§ 5. Mr. Aitken
asked the Secretary of State for Social Services if she will make a statement on the progress of her negotiations with the junior hospital doctors.
§ The Secretary of State for Social Services (Mrs. Barbara Castle)
Following my statement to the House on 1st December—[Vol. 901, c. 1255–69]—the BMA wrote to me on Friday last accepting the offer which I had made two weks previously of an independent audit of the figures relating to extra duty allowances, provided that the audit covers the figures relating to EDA expenditure over the current period of April to October this year. I have replied saying that I shall be happy to arrange this, but pointing out that the latest figures yet available to me are for the six-weeks' duty period ending June 1975. Figures 214 for two further periods up to the end of August will be available within a week. It is unlikely, however, that the October figures will be available before Christmas, and it may be later. I have therefore invited the BMA Hospital Junior Staffs Committee to meet me this afternoon to discuss the final date for the figures which it would be reasonable to take as the basis of the independent audit. It would of course be for the Review Body to decide whether it should in any way revise its pricing of the juniors' new contract in the light of the later figures.
I am glad that the BMA has once again made clear that it does not dispute the earlier figures on which the Review Body made its calculations. It is not a question, therefore, of our figures having been wrong it is merely that later figures are now available.
I have always stressed that I am anxious for the juniors to receive all they are entitled to under the pay policy and, to save time, I am willing to forward the later figures to the Review Body for examination as they become available to me, pending the outcome of the independent audit. Since I have met the request of the juniors on these points in full I would expect them to agree to accept the findings of the examination of the latest figures, whatever may be its outcome, and so to call off without delay their industrial action which is causing increasing hardship to patients and damage to the NHS.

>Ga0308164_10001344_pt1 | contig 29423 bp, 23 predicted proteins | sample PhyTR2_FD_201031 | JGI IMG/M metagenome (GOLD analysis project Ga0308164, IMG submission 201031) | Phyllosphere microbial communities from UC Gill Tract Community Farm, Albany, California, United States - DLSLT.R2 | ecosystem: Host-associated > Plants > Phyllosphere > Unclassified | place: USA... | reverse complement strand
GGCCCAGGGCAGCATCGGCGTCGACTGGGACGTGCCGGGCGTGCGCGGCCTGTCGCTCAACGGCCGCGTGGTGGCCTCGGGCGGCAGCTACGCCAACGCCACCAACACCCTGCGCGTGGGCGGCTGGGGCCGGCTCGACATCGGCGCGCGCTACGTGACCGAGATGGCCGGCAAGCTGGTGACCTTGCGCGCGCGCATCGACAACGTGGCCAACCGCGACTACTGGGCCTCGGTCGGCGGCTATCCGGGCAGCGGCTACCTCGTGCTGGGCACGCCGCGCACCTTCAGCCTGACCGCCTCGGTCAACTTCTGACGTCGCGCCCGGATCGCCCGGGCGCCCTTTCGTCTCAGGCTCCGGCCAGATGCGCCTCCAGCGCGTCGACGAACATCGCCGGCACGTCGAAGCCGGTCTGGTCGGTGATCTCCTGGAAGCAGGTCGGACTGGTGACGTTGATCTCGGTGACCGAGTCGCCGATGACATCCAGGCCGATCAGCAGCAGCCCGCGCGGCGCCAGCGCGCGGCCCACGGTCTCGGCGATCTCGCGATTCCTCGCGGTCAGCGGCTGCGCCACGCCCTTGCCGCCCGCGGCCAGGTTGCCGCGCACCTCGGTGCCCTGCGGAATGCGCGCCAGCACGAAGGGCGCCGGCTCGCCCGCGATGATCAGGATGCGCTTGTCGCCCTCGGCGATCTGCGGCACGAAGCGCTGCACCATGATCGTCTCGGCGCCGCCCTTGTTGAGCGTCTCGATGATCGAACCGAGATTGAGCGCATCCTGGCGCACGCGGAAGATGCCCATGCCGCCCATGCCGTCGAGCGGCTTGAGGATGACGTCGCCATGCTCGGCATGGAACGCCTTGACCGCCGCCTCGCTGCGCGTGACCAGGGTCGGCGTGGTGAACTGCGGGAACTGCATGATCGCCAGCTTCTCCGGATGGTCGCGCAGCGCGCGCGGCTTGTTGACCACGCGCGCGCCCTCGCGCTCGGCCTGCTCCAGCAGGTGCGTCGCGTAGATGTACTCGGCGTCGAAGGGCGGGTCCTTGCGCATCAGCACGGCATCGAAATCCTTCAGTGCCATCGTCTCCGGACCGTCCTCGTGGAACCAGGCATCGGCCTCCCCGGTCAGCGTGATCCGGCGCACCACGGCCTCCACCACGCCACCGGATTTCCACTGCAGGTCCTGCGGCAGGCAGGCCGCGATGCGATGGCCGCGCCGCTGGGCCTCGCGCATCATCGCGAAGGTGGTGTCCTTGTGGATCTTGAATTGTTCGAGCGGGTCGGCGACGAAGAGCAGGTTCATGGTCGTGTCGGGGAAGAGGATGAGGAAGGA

I have placed copies of this latest correspondence in the Library.
§ Mr. Aitken
I thank the Secretary of State for that brief reply. Is she aware that hon. Members on both sides of the House want to see this damaging dispute ended as soon as possible, by settlement within the limits of the pay policy? At the same time, is she also aware that there is a widespread feeling that the Government have handled this dispute less than skilfully, especially over the quite unreasonable delays in producing the up-to-date extra-duty allowance figures, some of which at least are in the possession of the regions even if they are not yet in the possession of the right hon. Lady? Will she now give an assurance that the most up-to-date 1975 extra-duty allowance figures will be given to the 215 independent auditor as quickly as possible, because that is the best way of getting the doctors back to work?
§ Mrs. Castle
I think that my Answer was exactly along those lines. It is quite untrue that there has been delay in getting the latest figures. We have to wait until they are collected in the areas, districts and regions, and forwarded to us. Then, by agreement, there is a four-weeks period of grace to enable late claims to be entered. Indeed, it would be contrary to the junior doctors' interests if that were not so. The figures then have to be processed by the computer.
We have always proceeded on the basis of the latest figures that we could lay our hands on. In fixing the sum available to price the new contract, with the agreement of all sides, who were anxious to get the contract priced quickly, we took the figures which were then available to us.
§ Mr. Atkinson
Will my right hon. Friend advise the House not to be too sensitive about the additional payments or the extra-duty allowances being an infringement of the £6 maximum? Overtime and payment by results have never been considered an infringement of the existing social contract and the £6 arrangement. Therefore, will my right hon. Friend advise the House that we should not be too sensitive about there being an infringement of the social contract?